Wulfson scowled. It seemed the lady’s pedigree extended well beyond Godwinson. Which made her all the more dangerous.
Rangor continued. “Aye, you are wise to listen to reason. The Lady is great-granddaughter of Canute, which makes her kin to most kings of Scandinavian decent. Like the Vikings, the Welsh are not weak, as are the Saxons. The Marches are thick with fortresses and warriors who will stoop to any measure, including witchcraft, to see their homes and their blood kin protected. With the lady’s death by a Norman hand, and even the suspicion she died carrying the heir of Dunloc, there will be more than the wrath of hell to pay. Does William court more loss so soon?”
“Should the lady spill Malcor’s brat, where does that leave you?” Wulfson demanded.
Rangor smiled. “I intend to have the lady as my wife.”
Tarian struggled in his arms, her strength pitiful. He tightened his hold, and she grunted in anger, but settled.
“You would wed with the woman who slew your nephew and raise another’s issue?” Wulfson shook his head and sneered. “I think not.”
“You underestimate my affection for the lady.”
Wulfson made the mistake again of looking down at the bloody, and dirt-encrusted creature in his arms, and she turned her head to look up at him once again. He found himself speechless. Her eyes sparked in furious rage. She turned her head back toward Rangor, the metal of the head device grinding against Wulfson’s vambraces. “Indeed, is this how a Saxon lord courts his lady love?”
Rangor shook his head. He took a step closer. “She is insolent and thinks herself a man’s equal. She has her own army! No wife of mine will dress in mail and sit like a man astride a warhorse. Her—punishment, though a bit harsh, is but a way to show her who is lord here. She would have come around, if not to save herself, then the child she may carry. Marriage to me would be the justice I exact for her murder she committed.”
Wulfson contemplated the dilemma. If the loss of life was forgiven by the family, and if the lady carried the heir to Dunloc, blood kin to the Welsh kings, and word got out William slew her in cold blood—things would not settle well for his liege, to be sure. For the Welsh had aligned with Harold, and now aligned with Edric, the wild and unpredictable Saxon Earl of Mercia.
But, he thought, should her womb prove empty, then there would be less cause for alarm. Rangor may think he would wed with her, but William would choose a Norman bride for the new earl and be done with the Lady Tarian. Wulfson nodded. Prudence over haste ruled this day. By an unforeseen twist of fate, the Lady Tarian had managed to buy a few more days on this earth.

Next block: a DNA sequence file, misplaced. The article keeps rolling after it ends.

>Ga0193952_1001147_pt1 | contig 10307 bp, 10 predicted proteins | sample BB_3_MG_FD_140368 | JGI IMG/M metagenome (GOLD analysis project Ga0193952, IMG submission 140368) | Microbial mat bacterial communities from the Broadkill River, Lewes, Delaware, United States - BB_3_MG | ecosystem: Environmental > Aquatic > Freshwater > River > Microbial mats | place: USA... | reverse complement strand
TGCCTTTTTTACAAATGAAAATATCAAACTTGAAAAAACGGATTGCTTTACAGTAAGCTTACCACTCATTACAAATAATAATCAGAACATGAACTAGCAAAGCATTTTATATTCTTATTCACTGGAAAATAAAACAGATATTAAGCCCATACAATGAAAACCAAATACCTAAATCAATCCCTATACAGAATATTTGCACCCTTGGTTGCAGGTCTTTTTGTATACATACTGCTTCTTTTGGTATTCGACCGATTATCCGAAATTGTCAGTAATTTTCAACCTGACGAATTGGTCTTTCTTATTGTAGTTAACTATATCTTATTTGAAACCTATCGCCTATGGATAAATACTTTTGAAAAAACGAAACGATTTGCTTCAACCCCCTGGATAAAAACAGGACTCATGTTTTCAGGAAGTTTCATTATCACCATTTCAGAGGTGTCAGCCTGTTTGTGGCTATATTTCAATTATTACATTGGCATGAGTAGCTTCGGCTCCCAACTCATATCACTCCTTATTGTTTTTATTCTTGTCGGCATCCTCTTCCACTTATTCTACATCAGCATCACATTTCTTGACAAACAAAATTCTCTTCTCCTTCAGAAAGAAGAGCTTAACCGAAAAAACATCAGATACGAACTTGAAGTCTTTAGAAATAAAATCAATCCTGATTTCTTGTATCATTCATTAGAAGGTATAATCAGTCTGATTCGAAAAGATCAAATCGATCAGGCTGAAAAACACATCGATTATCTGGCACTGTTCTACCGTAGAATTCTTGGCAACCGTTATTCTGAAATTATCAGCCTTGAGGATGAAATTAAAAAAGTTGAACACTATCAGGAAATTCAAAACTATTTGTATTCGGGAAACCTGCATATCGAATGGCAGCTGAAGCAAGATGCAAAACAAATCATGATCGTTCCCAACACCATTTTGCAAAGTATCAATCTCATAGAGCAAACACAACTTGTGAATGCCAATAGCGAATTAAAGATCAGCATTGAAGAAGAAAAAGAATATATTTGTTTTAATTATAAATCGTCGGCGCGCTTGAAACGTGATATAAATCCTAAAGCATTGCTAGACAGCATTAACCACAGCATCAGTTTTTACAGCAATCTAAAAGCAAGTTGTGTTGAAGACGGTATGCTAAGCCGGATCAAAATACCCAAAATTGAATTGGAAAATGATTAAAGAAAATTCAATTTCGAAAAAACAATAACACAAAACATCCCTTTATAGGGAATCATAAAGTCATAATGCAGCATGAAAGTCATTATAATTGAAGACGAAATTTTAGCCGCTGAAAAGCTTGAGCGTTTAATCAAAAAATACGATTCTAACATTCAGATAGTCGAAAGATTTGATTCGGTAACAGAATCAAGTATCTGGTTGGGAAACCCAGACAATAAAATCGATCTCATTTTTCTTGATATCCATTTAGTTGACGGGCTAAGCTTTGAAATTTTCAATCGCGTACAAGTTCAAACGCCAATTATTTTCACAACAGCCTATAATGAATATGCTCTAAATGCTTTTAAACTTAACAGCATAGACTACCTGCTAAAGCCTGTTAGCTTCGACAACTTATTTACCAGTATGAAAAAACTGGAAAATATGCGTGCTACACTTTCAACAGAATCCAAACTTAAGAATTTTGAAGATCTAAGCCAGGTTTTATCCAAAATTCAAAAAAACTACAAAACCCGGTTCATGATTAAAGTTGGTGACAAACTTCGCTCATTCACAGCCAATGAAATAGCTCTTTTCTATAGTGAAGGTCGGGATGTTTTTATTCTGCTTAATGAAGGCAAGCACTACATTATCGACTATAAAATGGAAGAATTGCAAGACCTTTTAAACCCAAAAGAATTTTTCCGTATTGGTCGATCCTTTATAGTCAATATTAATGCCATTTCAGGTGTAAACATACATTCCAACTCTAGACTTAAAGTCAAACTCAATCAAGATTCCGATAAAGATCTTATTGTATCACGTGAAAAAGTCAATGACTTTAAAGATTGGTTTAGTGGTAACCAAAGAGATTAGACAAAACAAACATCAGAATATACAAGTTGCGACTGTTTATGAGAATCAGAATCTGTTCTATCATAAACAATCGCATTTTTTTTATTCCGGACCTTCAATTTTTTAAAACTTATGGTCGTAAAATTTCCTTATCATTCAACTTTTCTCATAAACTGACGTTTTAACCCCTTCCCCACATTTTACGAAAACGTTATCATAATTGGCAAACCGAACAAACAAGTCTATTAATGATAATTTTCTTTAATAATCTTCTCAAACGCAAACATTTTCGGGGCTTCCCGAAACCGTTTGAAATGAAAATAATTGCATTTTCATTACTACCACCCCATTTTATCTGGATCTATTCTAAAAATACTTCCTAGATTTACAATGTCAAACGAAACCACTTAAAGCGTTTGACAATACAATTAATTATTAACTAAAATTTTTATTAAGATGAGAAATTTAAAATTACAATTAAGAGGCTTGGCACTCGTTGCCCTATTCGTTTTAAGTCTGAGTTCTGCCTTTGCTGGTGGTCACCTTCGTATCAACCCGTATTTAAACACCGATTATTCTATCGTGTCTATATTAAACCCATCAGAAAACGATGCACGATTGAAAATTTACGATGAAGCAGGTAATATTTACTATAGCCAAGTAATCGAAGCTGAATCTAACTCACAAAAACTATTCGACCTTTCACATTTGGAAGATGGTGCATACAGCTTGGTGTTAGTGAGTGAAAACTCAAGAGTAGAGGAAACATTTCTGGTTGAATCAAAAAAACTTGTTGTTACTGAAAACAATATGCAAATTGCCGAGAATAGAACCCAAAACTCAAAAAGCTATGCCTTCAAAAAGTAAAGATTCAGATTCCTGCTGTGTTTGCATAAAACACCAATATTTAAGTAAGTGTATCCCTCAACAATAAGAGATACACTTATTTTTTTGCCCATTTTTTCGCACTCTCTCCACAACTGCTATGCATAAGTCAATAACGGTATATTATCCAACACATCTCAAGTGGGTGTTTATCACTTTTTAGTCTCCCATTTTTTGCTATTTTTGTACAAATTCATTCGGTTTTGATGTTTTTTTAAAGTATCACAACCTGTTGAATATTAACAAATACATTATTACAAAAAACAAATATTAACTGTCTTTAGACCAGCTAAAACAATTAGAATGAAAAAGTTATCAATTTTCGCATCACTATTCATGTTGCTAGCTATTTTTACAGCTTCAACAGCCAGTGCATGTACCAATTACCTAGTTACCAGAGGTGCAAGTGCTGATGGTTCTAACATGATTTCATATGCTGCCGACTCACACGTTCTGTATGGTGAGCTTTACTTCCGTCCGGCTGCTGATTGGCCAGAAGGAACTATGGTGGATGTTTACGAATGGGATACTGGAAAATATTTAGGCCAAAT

He would immediately send word to William, of course. In the mean time? He handed her off to Gareth, who gladly claimed her. “See that the lady is returned to her chamber. “Time will tell us if her womb bears fruit.” And as he said those words, Wulfson had the most uneasy feeling that, despite the outcome, his orders would remain the same, for the child, whilst it may be kin to the Welsh kings, would also be kin to a dead king, and that bloodline could not be resurrected under any circumstance.
“Captain, see the lady to her chamber, and her maid secured,” Wulfson directed, then turned to Rangor. “You, milord, are forbidden to see the lady under any circumstance. Should you do so and be found out, you may consider yourself a prisoner of the realm.”
Not giving the ignoble a chance to argue the point, Wulfson swept past him, shoving the slighter man aside with a well-placed shoulder. His anger tangled with his frustration over the sudden change of events. He was a knight of William, a warrior, a killer, and here he was to languish, waiting for proof positive that an enemy of the Crown show signs of a pregnancy!
“Sir Wulfson!” Gareth called. “The key for the helmet and bridle, please.”
Wulfson growled low, and though wanting no further dalliance with the lady, he would not release the keys to the captain. Wulfson jammed one of the smaller keys on the leather ring he had taken from Rangor into the device, and turned it. The metal scraped, but the lock turned and the split face of the mask popped open. The lady gasped, as if a huge pressure on her skull had been relieved. Deep indentations near her temples and forehead looked angry and red. Wulfson swore under his breath, then took the same key to the wide metal bit strapped around the bottom portion of her head.
As the metal piece clanked against her teeth then rolled from her mouth, her small her small sigh of relief tested his resolve. Her lips were swollen, but when she licked them he saw straight white teeth behind them. His gaze met hers, and for the third time since he had laid eyes on her, something deep inside him twisted. Her eyes did not spark fire, now they had warmed and glittered unnaturally.
“Merci,” she said, her voice nothing but a husky rasp. Wulfson clicked his spurs together and nodded, then turned on his heel and nearly ran from the chamber.